01 March 2011

Rambling Thoughts on my Father

I’m thinking of my Dad today. He is in my thoughts most days since I came to Jordan. Those of you, my Constant Readers, who are fortunate enough to know Dad probably know that beneath his rough exterior he nurtured a love of poetry. I can’t begin to count the times he quoted poetry to me that he had learned in his school days back in the 1940s. There are two poems I remember him reciting most often. One was House By the Side of the Road:

There are hermit souls that live withdrawn
In the place of their self-content;
There are souls like stars, that dwell apart,
In a fellowless firmament;
There are pioneer souls that blaze the paths
Where highways never ran-
But let me live by the side of the road
And be a friend to man.


Let me live in a house by the side of the road
Where the race of men go by-
The men who are good and the men who are bad,
As good and as bad as I.
I would not sit in the scorner's seat
Nor hurl the cynic's ban-
Let me live in a house by the side of the road
And be a friend to man.


I see from my house by the side of the road
By the side of the highway of life,
The men who press with the ardor of hope,
The men who are faint with the strife,
But I turn not away from their smiles and tears,
Both parts of an infinite plan-
Let me live in a house by the side of the road
And be a friend to man.


I know there are brook-gladdened meadows ahead,
And mountains of wearisome height;
That the road passes on through the long afternoon
And stretches away to the night.
And still I rejoice when the travelers rejoice
And weep with the strangers that moan,
Nor live in my house by the side of the road
Like a man who dwells alone.


Let me live in my house by the side of the road,
Where the race of men go by-
They are good, they are bad, they are weak, they are strong,
Wise, foolish - so am I.
Then why should I sit in the scorner's seat,
Or hurl the cynic's ban?
Let me live in my house by the side of the road
And be a friend to man.


Of all the things to be said about my Dad, I think first and foremost he has always been “a friend to man”. He worked hard, Dad did in his day, sometimes more than one job. But if a family member was facing a crisis or a neighbor needed help “getting his ox out of the ditch”, Dad could be counted on to do what he could to help.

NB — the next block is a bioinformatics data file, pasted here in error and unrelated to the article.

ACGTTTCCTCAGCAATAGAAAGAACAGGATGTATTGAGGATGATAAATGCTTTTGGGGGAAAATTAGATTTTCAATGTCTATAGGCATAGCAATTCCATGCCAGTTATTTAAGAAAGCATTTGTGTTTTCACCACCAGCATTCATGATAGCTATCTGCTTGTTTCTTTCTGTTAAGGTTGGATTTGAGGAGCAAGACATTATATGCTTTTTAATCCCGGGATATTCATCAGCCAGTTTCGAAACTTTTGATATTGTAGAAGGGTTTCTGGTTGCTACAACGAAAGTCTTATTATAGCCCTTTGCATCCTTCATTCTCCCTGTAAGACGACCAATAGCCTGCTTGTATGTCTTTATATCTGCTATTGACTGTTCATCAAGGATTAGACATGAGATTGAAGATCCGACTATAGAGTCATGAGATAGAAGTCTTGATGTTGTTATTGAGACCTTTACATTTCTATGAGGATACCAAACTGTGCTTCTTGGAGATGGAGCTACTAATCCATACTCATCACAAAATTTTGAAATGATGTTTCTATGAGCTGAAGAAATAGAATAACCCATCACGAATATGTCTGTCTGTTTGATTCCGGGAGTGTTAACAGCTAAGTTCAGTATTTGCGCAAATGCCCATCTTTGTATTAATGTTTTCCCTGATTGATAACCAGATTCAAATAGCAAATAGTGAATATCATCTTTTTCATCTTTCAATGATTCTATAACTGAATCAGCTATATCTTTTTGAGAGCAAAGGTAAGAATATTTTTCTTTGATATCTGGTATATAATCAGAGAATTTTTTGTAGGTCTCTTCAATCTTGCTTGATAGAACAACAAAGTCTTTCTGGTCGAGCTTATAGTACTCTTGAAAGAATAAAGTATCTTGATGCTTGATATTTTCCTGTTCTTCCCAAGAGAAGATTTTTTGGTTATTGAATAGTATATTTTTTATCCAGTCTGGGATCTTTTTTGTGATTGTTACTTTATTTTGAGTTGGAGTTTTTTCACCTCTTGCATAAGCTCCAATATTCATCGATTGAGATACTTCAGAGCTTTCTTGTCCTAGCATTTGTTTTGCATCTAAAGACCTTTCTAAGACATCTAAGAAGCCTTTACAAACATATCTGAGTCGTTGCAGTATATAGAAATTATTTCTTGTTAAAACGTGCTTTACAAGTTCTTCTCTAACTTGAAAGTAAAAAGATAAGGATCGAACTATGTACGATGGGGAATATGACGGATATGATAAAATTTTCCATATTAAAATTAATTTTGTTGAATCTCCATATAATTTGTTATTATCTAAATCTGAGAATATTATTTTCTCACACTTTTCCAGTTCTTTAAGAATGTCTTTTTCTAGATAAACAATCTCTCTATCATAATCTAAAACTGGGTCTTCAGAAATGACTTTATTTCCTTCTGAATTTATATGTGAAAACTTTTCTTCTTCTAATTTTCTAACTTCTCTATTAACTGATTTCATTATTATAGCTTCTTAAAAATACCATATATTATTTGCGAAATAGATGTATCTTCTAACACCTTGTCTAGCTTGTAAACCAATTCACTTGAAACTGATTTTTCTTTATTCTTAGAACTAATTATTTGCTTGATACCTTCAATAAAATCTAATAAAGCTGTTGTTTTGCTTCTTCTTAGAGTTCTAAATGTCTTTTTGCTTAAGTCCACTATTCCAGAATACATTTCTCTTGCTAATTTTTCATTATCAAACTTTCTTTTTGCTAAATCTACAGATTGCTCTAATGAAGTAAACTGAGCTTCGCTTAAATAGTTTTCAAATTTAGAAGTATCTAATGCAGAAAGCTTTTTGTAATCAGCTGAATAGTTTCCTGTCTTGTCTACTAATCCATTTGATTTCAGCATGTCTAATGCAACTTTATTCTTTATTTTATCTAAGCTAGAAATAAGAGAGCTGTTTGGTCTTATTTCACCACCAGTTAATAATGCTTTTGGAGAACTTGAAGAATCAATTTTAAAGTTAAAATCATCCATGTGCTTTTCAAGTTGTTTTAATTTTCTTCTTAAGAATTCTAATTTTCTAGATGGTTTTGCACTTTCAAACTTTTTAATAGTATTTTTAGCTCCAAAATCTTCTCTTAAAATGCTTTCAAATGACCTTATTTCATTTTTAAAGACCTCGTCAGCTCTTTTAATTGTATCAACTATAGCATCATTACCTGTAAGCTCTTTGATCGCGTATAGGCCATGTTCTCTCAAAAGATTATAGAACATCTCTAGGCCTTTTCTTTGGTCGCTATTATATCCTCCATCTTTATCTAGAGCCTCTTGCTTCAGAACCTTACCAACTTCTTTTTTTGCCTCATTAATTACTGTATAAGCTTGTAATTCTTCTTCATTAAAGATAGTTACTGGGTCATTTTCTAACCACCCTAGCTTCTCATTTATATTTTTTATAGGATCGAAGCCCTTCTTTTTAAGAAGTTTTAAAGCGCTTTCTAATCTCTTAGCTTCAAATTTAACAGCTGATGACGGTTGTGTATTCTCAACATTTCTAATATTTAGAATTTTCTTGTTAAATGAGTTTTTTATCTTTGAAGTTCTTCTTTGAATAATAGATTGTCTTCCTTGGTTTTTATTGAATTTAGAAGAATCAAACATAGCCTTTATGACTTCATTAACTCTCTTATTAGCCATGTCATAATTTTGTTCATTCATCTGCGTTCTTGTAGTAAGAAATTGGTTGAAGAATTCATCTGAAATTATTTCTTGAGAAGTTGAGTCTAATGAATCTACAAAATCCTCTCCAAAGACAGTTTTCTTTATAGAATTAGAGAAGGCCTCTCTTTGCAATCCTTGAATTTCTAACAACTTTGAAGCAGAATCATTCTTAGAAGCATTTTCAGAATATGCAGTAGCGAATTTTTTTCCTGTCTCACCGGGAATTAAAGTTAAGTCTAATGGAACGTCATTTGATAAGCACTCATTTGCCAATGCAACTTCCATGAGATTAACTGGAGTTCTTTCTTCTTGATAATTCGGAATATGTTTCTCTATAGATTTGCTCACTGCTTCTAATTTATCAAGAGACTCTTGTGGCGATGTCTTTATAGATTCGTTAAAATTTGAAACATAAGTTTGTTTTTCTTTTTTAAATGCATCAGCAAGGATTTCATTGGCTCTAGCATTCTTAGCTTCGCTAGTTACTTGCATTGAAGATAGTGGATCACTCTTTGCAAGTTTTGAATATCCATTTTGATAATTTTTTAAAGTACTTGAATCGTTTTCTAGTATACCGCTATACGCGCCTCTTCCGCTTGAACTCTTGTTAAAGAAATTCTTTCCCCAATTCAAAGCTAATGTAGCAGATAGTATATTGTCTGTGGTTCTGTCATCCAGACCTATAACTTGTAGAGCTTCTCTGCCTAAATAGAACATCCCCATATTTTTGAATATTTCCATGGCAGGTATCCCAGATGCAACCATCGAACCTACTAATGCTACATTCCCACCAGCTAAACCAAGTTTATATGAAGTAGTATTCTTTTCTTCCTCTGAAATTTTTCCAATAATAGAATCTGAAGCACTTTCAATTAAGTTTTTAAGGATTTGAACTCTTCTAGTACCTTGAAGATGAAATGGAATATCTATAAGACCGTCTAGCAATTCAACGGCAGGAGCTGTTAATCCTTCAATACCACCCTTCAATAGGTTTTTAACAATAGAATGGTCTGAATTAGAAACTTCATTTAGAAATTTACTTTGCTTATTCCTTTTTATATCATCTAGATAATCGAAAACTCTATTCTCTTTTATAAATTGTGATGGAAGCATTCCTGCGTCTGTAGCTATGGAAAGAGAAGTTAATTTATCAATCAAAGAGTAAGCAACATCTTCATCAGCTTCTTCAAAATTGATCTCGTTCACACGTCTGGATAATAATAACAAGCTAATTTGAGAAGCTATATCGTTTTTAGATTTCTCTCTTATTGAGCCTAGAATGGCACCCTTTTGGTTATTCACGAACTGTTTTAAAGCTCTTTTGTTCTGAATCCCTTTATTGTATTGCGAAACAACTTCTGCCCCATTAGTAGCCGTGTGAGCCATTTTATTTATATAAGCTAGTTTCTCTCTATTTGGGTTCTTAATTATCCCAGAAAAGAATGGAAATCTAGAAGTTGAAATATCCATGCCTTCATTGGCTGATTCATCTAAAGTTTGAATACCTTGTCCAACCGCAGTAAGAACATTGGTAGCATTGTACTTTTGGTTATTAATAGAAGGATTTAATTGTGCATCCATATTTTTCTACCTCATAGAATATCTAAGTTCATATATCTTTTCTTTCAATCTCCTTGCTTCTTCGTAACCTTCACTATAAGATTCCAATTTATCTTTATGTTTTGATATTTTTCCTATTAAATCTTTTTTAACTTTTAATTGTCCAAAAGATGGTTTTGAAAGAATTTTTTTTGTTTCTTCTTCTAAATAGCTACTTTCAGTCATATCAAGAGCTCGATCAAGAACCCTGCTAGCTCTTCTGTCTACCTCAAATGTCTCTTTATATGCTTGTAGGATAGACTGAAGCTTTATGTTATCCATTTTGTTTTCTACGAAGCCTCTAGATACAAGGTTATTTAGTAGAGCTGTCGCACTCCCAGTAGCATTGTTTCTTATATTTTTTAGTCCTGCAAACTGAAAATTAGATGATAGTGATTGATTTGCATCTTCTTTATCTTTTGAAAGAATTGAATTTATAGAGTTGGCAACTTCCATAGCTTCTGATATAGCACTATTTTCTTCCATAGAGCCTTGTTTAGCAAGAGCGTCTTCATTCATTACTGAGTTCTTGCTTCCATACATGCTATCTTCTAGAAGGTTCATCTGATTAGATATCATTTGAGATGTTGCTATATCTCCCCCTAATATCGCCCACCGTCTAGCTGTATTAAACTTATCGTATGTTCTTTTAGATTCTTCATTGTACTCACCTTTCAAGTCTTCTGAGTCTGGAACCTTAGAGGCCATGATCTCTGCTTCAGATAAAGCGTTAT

He has strong views on everything and is very vocal about them. But, unlike some I have known in my life with strong views, he will listen to an opposing viewpoint. He probably won’t be swayed, but he respects anyone who has the courage of his convictions, I reckon. I’ve disagreed with him on so many things over the years; we argued, discussed, cussed and argued some more. In my younger years I feared him even more than God himself but I could never bring myself to disrespect him. He said things and did things I thought were so very wrong. As years passed I realized his words and decisions had a lasting impact that made me what I am today. I am a far, far better person than I might have been because of him.

I think Dad’s favorite poem was The Village Blacksmith. If I had a dollar for every time I’ve heard him recite it I’d be rich as Bill Gates!

UNDER a spreading chestnut-tree
The village smithy stands;
The smith, a mighty man is he,
With large and sinewy hands;
And the muscles of his brawny arms
Are strong as iron bands.
His hair is crisp, and black, and long,
His face is like the tan;
His brow is wet with honest sweat,
He earns whate'er he can,
And looks the whole world in the face,
For he owes not any man.
Week in, week out, from morn till night,
You can hear his bellows blow;
You can hear him swing his heavy sledge,
With measured beat and slow,
Like a sexton ringing the village bell,
When the evening sun is low.
And children coming home from school
Look in at the open door;
They love to see the flaming forge,
And hear the bellows roar,
And catch the burning sparks that fly
Like chaff from a threshing-floor.
He goes on Sunday to the church,
And sits among his boys;
He hears the parson pray and preach,
He hears his daughter's voice,
Singing in the village choir,
And it makes his heart rejoice.
It sounds to him like her mother's voice,
Singing in Paradise!
He needs must think of her once more,
How in the grave she lies;
And with his hard, rough hand he wipes
A tear out of his eyes.
Toiling,---rejoicing,---sorrowing,